The other morning, out of the blue, a sort of mini DEF CON came to a business breakfast in Sydney, with a public demonstration of how to crack the Australian government’s logons for businesses.
Hardware infosec specialists ICT Security convened a breakfast meeting ostensibly to tell people about Bitcoin. The only clue they had a bigger agenda was buried in the low key byline “How could Bitcoin technology compromise your password database security?”. I confess I missed the sub-plot altogether.
After a wide-ranging introduction to all things Bitcoin – including the theory of money, random numbers, Block Chains, ASICs and libertarianism – an ICT Security architect stepped up to talk about AusKEY, the Australian Government B2G Single Sign On system. And what was the Bitcoin connection? Well it happens that the technology needed for Bicoin mining – namely affordable, high-performance custom chips for number crunching – is exactly what’s needed to mount brute-force attacks on hashed passwords. And so ICT Security went on to demonstrate that the typical AusKEY password can be easily cracked. Moreover, they also showed off security holes in the AusKEY Java code where ‘master’ key details can be found in the clear.
The company says it has brought these vulnerabilities to the government’s attention.
They said that their technique could defeat passwords as long as 10 mixed characters, which exceeds the regular advice for password safe practices.
It’s not entirely clear what ICT Security was seeking to achieve by now demonstrating the attack in public.
White hat exposees are a keen feature of the security ecosystem, and very problematic. In Australia, such exercises are often met with criminal investigation. For example, in 2011 First State Super reported a young man to police after he sent them evidence that he found how the fund’s client logons could be guessed. Early this year, Public Transport Victoria called in the law after a self-professed “security researcher” reported (at first privately) a simple hack to expose travellers’ confidential details. And merely being in possession of evidence of an alleged cyber break-in was enough to get journalist Ben Grubb arrested by Queensland Police in 2011. So alleged hacking can attract zealous policing casting a wide net.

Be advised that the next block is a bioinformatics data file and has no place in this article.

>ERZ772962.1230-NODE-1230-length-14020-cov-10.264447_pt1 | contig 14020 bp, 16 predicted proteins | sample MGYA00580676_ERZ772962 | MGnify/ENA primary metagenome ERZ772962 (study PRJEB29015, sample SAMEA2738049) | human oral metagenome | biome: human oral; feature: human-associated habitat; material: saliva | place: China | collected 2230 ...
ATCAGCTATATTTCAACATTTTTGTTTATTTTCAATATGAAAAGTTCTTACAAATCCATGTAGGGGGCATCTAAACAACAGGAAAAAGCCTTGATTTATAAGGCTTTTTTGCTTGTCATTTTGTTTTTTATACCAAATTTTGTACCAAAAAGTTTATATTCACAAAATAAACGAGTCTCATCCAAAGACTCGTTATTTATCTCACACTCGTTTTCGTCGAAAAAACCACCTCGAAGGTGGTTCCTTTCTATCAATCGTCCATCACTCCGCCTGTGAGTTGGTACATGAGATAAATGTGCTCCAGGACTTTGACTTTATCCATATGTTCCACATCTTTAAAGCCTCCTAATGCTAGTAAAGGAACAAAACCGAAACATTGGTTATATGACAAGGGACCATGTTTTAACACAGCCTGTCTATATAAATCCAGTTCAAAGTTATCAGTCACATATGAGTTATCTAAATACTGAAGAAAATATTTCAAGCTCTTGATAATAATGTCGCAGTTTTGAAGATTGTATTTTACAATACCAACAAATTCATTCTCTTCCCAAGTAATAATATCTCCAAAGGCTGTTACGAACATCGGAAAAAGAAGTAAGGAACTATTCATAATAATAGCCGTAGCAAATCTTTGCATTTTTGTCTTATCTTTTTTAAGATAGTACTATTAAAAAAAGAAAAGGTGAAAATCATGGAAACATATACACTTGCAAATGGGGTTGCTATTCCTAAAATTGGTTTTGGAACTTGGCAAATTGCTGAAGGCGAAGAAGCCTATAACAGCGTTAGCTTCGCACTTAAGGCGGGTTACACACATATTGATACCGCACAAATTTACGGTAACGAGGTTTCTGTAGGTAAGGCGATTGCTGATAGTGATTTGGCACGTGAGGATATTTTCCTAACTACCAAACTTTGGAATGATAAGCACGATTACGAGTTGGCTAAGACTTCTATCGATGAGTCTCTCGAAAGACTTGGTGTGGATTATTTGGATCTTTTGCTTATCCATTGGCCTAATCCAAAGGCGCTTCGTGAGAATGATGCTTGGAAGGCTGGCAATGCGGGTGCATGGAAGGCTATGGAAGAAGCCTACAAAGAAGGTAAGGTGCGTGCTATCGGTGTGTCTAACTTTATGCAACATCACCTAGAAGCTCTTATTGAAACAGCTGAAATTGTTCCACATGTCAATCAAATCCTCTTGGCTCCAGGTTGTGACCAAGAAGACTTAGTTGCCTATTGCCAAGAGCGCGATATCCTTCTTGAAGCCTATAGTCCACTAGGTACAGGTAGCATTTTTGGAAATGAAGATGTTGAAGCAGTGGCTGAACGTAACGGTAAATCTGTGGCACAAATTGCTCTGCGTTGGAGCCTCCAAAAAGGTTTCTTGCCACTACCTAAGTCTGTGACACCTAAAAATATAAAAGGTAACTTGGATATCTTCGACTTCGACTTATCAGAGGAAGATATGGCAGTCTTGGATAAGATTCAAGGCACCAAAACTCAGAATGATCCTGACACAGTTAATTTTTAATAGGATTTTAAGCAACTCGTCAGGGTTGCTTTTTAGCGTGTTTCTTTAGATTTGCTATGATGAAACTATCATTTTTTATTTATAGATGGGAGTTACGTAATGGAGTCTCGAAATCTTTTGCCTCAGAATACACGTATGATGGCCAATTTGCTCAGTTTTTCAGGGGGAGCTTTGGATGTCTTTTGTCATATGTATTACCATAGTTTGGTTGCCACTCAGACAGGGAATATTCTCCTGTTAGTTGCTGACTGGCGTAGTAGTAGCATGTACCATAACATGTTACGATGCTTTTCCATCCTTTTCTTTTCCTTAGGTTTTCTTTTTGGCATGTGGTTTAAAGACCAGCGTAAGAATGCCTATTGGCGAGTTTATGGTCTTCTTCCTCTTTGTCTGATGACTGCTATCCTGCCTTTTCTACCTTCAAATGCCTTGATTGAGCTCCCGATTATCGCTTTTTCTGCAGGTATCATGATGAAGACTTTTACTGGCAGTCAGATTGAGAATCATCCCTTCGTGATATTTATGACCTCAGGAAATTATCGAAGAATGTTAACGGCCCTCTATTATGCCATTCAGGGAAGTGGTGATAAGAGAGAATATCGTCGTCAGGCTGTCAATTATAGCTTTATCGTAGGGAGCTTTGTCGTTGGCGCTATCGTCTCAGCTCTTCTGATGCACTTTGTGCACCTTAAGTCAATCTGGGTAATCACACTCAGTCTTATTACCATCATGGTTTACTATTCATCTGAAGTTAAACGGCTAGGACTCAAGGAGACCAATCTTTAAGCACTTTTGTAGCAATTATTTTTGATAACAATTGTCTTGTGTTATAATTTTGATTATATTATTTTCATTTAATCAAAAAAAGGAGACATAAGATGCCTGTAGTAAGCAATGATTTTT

Government security managers will likely be smarting about the adverse AusKEY publicity. Just three months ago the hacker and writer Nik Cubrilovic published a raft of weaknesses in “MyGov”, a Single Sign On for individuals in Australia’s social security system. In classic style, Cubrilovic first raised his findings privately with the Department of Human Services, but when he got no satisfaction, he went public. At this stage, I don’t know if the government has taken the MyGov matter further.
For mine, the main lesson of this morning’s demonstration is that single factor government authentication is obsolete. It is not good enough for citizens to be brought into e-government systems using twenty year old password security. The world is moving on and fast; see the advances being made by the FIDO Alliance to standardise Multi Factor Authentication.
In fact the AusKEY system actually offers an optional hardware USB key, but it hasn’t been popular. That must change. E-government is way too important for single factor authentication. Which is probably the name of ICT Security’s game.